A former military chaplain for prisoners in Guantanamo Bay is speaking today in Iowa City as part of an Armistice Day observance organized by Veterans for Peace. James Yee shared his story over the weekend during a presentation at the Islamic Center of Cedar Rapids.
He showed photos of the Guantanamo Bay detention facility. “It looks like a place where you would hold dogs, like a kennel. And the prisoners would tell me they felt they were being treated like animals,” Yee said. When the camp opened in 2001, Yee ensured prisoners were able to practice their faith in the camp, and gave cultural awareness briefings to new military personnel.
Yee said the way Muslim prisoners were treated at the camp appalled him and interrogation methods often targeted the prisoners’ religion. “Anything from being sexually humiliated by female interrogators, to desecration of the Koran in the cell blocks and interrogation rooms, to prisoners being forced to shave their beards,” Yee said. In 2003, after nearly a year at Guantanamo, Yee was detained by the military on suspicion of espionage and held in solitary confinement for 76 days. Charges were later dropped and Yee was given an honorable discharge.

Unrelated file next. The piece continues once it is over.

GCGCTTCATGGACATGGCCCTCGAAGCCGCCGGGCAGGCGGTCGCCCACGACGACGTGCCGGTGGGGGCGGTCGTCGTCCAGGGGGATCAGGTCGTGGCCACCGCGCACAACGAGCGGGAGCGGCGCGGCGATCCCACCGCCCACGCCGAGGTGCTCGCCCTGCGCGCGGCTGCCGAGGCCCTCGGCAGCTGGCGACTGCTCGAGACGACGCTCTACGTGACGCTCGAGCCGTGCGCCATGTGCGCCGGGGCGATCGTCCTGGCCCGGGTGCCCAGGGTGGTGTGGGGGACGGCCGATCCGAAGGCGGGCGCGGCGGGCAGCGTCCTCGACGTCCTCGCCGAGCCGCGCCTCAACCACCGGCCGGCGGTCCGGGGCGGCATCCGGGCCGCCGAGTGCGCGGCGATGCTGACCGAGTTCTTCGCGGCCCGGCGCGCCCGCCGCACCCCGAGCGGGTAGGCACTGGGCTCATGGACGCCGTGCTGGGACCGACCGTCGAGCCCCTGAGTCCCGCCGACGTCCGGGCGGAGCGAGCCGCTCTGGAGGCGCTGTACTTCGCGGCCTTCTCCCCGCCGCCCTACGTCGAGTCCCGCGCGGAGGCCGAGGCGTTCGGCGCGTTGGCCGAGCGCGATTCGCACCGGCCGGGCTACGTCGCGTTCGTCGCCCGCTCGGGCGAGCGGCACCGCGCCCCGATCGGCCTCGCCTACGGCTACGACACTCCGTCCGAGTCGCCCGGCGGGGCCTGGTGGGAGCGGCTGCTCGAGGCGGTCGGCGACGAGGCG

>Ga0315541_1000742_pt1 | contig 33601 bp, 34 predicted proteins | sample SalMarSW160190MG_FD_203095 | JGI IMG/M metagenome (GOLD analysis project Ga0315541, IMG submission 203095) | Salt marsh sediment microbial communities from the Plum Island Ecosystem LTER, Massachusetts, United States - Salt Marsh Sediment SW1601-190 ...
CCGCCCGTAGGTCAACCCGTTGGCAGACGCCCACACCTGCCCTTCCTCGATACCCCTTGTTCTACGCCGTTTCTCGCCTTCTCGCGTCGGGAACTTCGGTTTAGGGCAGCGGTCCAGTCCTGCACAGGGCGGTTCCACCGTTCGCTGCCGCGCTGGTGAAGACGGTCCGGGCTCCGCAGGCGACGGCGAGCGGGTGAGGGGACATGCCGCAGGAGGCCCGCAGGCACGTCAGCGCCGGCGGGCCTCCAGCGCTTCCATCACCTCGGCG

But it’s the fate of the prisoners in Guantanamo that bothers him the most. “Our government has done a huge injustice, not only to prisoners being held in Guantanamo, but to all Americans in violating the fundamentals of who we are as a nation…values that are embodied in the Constitution,” Yee said. Human rights groups estimate more than 150 prisoners are still be held in the detention facility at Guantanamo Bay. In 2005, Yee published a book his experiences, called “For God and Country: Faith and Patriotism Under Fire.”